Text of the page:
Antec ISK 110 VESA Case Review: Just About As Small As It Getsby Dustin Sklavos on August 31, 2012 12:01 AM EST
Assembling the Antec ISK 110 VESA
Given that there isn't a whole lot to the Antec ISK 110 VESA, you'd think assembly would be simple and straightforward. While it's straightforward, simplicity unfortunately isn't part of the equation; cramped quarters are never good for getting a system put together, and the ISK 110 VESA is incredibly cramped.
What you'll find very early on is that while it was nice of Antec to include motherboard standoffs (in Mini-ITX cases especially I'm mystified when a vendor doesn't), that power circuitry board is going to have to come out. The height and placement of the capacitors on the board ensure that the already tough squeeze caused by the bundles of cabling and the size of the case itself make it nigh impossible to actually get the board in. Thankfully the board is secured by two screws.
Unfortunately, this also means you're going to have to jimmy it back into the case after the motherboard has been installed. Because of the way the power board sits on the two mounting posts, it's incredibly easy to knock it off center and mess up trying to mount it again. If you're not steady, this could get frustrating in a hurry.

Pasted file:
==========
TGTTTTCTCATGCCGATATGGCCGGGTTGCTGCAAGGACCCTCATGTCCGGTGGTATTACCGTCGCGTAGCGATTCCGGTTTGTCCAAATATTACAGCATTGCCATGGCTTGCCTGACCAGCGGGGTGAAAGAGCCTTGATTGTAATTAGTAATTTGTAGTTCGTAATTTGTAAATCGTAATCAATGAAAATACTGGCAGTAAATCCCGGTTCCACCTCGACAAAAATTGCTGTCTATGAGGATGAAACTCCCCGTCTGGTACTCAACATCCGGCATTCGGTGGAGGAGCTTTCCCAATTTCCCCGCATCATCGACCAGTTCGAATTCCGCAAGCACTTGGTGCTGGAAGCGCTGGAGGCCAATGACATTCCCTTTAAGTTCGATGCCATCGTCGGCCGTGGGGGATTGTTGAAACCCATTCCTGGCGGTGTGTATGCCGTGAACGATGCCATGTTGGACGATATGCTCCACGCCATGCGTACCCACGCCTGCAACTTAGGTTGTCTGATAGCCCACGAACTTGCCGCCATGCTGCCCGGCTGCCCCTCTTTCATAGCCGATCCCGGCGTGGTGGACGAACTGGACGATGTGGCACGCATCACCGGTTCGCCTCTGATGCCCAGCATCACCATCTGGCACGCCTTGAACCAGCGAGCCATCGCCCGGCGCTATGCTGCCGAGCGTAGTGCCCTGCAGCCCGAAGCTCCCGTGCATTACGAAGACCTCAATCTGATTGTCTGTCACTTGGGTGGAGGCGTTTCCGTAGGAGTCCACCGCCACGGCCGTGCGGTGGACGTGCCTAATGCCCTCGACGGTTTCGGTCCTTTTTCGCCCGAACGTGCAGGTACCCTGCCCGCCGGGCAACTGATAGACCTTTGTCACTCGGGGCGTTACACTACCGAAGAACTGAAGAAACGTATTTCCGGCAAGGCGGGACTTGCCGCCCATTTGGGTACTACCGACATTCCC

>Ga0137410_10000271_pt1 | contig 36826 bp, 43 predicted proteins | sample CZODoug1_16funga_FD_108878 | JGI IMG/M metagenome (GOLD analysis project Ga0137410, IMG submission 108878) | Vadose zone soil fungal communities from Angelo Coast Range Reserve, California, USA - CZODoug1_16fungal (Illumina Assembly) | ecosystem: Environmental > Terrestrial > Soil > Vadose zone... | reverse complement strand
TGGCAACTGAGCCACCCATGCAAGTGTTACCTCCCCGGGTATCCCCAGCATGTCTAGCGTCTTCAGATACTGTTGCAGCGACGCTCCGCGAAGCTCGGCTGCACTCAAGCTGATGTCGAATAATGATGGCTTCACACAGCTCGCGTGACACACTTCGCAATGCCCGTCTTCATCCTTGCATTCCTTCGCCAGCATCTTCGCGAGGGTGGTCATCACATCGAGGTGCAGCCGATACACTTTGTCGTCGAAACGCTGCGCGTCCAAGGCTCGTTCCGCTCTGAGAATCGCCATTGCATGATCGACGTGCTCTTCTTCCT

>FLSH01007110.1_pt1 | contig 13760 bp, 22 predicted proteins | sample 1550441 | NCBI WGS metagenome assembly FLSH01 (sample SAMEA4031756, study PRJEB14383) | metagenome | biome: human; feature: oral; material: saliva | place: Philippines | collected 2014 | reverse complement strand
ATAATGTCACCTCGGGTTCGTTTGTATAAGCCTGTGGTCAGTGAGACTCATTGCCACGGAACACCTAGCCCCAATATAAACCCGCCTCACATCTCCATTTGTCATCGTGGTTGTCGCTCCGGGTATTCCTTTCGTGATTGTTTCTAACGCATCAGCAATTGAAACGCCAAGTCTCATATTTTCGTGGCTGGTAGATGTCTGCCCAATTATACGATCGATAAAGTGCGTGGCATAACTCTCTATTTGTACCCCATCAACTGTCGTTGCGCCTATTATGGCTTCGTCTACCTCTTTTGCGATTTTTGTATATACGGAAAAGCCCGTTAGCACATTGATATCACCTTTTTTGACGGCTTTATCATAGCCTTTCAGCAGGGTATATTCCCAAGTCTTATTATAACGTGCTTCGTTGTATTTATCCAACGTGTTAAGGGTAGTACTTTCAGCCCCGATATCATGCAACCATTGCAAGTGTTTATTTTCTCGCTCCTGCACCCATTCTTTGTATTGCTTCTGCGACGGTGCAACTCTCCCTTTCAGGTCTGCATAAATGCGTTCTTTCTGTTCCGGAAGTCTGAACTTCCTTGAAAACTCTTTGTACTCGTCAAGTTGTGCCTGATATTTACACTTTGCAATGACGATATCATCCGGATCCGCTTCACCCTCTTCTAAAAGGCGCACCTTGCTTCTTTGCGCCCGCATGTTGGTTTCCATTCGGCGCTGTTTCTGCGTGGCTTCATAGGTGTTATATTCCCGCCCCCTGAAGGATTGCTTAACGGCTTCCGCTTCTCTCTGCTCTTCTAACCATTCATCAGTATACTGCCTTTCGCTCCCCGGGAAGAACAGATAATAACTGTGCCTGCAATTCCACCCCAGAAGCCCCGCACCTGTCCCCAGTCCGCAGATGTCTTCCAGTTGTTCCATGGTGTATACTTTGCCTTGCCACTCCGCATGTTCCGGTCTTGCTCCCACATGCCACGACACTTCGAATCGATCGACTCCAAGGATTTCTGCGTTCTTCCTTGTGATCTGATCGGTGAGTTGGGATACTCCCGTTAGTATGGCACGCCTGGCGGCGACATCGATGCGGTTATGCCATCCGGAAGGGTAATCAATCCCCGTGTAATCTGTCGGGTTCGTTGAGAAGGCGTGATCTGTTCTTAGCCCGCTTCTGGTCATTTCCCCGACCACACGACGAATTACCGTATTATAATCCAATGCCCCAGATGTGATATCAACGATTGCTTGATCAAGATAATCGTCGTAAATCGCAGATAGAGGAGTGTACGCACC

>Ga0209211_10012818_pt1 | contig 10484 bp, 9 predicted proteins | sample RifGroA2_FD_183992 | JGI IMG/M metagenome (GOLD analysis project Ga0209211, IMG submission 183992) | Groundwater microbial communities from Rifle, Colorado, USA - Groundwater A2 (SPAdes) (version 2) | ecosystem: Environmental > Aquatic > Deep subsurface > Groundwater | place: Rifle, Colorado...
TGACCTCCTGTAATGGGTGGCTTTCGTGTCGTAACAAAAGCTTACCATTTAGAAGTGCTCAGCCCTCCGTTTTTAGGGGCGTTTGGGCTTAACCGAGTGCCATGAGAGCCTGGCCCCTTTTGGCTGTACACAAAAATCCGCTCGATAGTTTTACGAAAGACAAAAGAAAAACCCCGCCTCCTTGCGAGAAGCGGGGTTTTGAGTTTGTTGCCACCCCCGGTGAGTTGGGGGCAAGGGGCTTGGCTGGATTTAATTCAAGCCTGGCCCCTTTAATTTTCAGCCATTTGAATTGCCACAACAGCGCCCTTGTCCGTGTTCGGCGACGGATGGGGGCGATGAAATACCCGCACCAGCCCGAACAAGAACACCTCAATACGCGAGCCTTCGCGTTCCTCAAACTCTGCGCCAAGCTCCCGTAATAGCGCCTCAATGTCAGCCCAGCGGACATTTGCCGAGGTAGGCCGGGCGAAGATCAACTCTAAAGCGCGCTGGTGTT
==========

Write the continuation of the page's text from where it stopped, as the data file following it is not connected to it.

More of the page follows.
Connecting cables has almost never been as trying as it is in the ISK 110 VESA, either. You're going to be squishing and squeezing them around corners, over DIMMs, and pretty much just wherever you can get them, and this is all before you connect the internal power headers. That breakout cable is for the most part up to the task, but the four-pin AUX 12V header is way, way too short. It was designed for Mini-ITX boards with that connector in the top left corner, behind the I/O cluster, not in the top right like our testbed board. A visit to NewEgg reveals that there's no standard placement for this header on Mini-ITX boards; they're pretty much all over the map. As a result, I had to use an extension cable.
Thankfully all the excitement is happening on this side of the case; you can connect the needed SATA power and data leads and then jam them through the single gap left between the motherboard and the chassis to route them to the underside. Installing a 2.5" drive or two to the removable bracket is a breeze, and connecting the leads to the drive doesn't require too much finesse.
Where I'll admit to being surprised is that after looking at the cable spaghetti (and be absolutely certain there are no wires obstructing the fan on the heatsink) I wasn't sure I'd even be able to jam the top of the ISK 110 VESA back on. The bottom went back on easy enough, but there isn't a whole lot down there. The extruded ventilation of the top panel is much more spacious than it appears, though, and closing up shop proved to be much easier than I had anticipated.
A finished system in the ISK 110 VESA just isn't going to be that attractive; even Puget Systems had a hard time keeping the cabling straight and clean with the two Echo systems they sent us for review. What matters most is just keeping the fan blades on the heatsink clear, since that's the only active cooling your entire system is going to have.